“I didn’t want my picture taken because I was going to cry. I didn’t know why I was going to cry, but I knew that if anybody spoke to me or looked at me too closely the tears would fly out of my eyes and the sobs would fly out of my throat and I’d cry for a week. I could feel the tears brimming and sloshing in me like water in a glass that is unsteady and too full.” (Sylvia Plath)
I commonly declare that “I cry about everything!” However, while that is overwhelmingly true, I think I say that as a guarantee that should I fail to hide me crying from someone, I am assured that they have been warned. As if that protects me from the deep embarrassment I feel when someone “catches” me crying, or when I simply can’t withhold my feelings in a social situation. Truly – I cry at commercials, at YouTube videos, at babies and at every movie imaginable. The only thing worse than that is when someone shares something difficult and I find myself tearing up at the thought of what they must be feeling. I am so aware that everyone cries, and that even if someone is made uncomfortable by my easy tears, that I can’t hold myself responsible for it.
“Heaven knows we need never be ashamed of our tears, for they are rain upon the blinding dust of earth, overlying our hard hearts. I was better after I had cried, than before–more sorry, more aware of my own ingratitude, more gentle.” (Charles Dickens)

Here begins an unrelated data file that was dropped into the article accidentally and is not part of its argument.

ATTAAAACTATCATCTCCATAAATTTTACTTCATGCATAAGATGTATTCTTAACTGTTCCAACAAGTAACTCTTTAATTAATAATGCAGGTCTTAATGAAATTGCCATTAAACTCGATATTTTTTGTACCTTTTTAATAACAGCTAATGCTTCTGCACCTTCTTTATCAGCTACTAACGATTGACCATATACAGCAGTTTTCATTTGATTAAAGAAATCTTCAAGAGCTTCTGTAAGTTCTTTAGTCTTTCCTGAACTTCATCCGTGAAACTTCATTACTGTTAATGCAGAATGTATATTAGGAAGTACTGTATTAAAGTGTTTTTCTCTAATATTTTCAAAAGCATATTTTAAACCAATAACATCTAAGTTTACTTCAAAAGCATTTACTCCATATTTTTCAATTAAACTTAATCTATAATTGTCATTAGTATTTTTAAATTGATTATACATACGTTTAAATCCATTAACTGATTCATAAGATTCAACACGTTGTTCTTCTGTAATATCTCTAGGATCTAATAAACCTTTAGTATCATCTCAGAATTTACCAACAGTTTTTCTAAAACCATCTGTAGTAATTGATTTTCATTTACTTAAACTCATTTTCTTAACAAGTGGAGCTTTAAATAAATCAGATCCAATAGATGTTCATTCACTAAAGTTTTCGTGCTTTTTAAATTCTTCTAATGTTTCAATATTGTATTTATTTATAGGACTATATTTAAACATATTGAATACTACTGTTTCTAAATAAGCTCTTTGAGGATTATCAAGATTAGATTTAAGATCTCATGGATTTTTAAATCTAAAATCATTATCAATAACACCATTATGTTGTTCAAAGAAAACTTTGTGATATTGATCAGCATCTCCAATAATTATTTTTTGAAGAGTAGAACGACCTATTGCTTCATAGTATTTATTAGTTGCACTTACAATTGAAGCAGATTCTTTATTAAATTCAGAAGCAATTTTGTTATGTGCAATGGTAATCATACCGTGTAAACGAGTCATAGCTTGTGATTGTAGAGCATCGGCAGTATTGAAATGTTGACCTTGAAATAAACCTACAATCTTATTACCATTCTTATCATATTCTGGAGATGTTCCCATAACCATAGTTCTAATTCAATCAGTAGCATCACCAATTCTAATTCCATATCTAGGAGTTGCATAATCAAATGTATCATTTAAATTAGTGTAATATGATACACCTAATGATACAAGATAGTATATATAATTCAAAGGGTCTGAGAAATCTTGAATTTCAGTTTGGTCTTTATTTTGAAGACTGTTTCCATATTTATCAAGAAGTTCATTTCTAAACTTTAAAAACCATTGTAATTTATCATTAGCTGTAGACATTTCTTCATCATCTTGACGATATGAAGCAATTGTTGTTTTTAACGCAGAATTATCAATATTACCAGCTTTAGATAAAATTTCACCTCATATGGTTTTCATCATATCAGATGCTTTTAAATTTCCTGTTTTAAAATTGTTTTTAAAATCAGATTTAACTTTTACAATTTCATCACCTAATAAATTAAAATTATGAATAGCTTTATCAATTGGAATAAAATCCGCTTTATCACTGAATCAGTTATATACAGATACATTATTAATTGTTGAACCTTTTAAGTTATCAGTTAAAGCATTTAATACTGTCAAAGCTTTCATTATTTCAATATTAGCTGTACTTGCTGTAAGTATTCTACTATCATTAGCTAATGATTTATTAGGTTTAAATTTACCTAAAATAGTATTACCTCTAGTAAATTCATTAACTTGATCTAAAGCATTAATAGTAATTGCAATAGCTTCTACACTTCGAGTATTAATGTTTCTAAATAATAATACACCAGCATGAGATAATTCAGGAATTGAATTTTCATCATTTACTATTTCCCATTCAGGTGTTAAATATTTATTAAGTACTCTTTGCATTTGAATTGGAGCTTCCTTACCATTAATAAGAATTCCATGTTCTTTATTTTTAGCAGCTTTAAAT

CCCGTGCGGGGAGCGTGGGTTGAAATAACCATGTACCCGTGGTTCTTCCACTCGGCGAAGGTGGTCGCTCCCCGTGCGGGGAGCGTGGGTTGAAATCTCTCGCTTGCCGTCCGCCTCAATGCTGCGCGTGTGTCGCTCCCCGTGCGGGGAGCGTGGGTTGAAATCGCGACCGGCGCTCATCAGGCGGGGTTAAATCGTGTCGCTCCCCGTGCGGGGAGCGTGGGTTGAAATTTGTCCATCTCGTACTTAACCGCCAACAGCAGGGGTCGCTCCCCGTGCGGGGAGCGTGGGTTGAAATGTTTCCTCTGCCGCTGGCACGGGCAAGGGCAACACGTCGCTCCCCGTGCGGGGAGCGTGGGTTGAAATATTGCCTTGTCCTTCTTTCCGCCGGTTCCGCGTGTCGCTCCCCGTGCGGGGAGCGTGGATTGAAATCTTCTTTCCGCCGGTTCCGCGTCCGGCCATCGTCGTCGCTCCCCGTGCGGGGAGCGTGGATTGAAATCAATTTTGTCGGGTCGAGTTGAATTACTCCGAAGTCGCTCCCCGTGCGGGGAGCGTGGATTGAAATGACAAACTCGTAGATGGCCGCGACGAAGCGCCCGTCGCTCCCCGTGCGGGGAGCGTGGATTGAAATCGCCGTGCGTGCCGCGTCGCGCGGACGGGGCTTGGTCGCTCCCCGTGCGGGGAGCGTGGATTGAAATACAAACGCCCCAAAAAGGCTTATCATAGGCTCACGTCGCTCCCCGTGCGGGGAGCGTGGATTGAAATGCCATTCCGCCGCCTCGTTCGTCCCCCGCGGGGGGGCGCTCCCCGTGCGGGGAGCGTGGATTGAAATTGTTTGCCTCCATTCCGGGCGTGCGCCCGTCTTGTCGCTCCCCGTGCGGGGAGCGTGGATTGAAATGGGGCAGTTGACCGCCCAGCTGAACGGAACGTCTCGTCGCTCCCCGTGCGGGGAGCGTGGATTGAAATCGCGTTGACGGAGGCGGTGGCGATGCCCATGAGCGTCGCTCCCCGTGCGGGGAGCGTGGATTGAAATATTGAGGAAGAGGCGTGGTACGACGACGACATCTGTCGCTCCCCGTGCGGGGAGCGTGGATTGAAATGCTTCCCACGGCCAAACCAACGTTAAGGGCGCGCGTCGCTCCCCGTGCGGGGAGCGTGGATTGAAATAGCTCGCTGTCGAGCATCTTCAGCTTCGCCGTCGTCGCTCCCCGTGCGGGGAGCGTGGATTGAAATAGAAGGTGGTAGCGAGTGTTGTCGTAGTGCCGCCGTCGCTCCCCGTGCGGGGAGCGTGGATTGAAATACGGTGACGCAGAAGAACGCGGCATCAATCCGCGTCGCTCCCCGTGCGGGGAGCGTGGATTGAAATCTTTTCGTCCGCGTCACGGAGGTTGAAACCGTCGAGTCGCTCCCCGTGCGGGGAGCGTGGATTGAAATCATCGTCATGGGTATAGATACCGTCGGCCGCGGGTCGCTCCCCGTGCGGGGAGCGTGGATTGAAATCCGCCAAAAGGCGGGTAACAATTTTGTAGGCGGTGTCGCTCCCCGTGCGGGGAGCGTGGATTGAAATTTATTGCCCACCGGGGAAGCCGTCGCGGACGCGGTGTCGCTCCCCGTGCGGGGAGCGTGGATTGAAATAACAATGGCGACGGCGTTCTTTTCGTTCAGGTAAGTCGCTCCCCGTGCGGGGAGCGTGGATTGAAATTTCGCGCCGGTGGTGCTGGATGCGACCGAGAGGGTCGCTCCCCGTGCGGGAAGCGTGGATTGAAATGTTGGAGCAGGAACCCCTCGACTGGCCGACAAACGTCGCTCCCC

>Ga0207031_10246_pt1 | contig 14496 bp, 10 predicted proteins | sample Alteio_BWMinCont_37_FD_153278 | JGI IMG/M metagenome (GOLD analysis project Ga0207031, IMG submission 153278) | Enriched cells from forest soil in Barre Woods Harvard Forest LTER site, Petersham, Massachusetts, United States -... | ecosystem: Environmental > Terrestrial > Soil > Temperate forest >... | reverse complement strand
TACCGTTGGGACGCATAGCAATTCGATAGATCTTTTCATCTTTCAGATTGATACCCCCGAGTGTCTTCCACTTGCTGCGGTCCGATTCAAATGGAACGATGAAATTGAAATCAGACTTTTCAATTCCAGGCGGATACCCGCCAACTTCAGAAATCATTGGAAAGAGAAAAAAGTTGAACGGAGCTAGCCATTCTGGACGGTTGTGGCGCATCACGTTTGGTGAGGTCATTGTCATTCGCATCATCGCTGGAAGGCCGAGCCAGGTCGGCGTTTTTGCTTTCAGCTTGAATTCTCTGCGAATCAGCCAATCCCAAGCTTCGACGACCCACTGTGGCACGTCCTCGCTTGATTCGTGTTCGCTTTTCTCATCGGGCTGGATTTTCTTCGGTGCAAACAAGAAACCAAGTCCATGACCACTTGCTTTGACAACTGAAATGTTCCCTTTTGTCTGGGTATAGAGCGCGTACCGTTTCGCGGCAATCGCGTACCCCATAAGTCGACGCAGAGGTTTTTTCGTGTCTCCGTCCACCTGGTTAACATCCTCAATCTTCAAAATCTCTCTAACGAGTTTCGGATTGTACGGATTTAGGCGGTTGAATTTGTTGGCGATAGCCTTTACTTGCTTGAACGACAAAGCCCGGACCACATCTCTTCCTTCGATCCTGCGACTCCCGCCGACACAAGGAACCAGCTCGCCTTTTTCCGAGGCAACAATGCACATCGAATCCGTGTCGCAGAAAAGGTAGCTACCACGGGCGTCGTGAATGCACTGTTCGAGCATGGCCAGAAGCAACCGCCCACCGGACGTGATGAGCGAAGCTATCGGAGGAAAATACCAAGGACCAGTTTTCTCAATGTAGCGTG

I find that to be so true. My defense against crying requires me to harden my heart towards the things that affect my feelings. And that is very tempting, for sure. I would face so much less awkwardness in my relationships if I could hold back the tears “better”. And yet, I find some beautiful freedom in the few people with whom I feel comfortable enough to cry. I often tell the story of one friend, who, in the midst of my terrible breakup, simply showed up at my house with a flower and a candy bar and sat with me while I cried. She made such an impact on my life in that moment, and in my constant fight with vulnerability.
“It is a grave injustice to a child or adult to insist that they stop crying. One can comfort a person who is crying which enables him to relax and makes further crying unnecessary; but to humiliate a crying child is to increase his pain, and augment his rigidity. We stop other people from crying because we cannot stand the sounds and movements of their bodies. It threatens our own rigidity. It induces similar feelings in ourselves which we dare not express and it evokes a resonance in our own bodies which we resist.” (Alexander Lowen)
Finally, as expected, it is one of the most intimate parts of my relationship with Christ – that He is never overwhelmed or opposed to my vulnerability. He welcomes it, as one who suffered, cried, and was betrayed in His time on earth. I feel like a bit of a drama queen in writing this all out, but to crying, I raise my figurative glass – not as a woman, as the categorically more “emotional” vessel (that’s crap), but as a human being, an image-bearer of the God who wept. I wish that I could pledge that I wouldn’t hide my tears continually, because I know I will, nor will I pretend there aren’t instances when an element of discretion and spiritual strength are asked and given. I do desire to embody truth, not simply in the emotions that I feel, but in the ones that I reveal, that I trust Christ enough to manage my own security, so that I don’t have to base it on other’s perceptions of me.
“I love the LORD, for he heard my voice; he heard my cry for mercy. Because he turned his ear to me, I will call on him as long as I live.” (Psalms 116:1-2)
Sarah, A Frequent Crier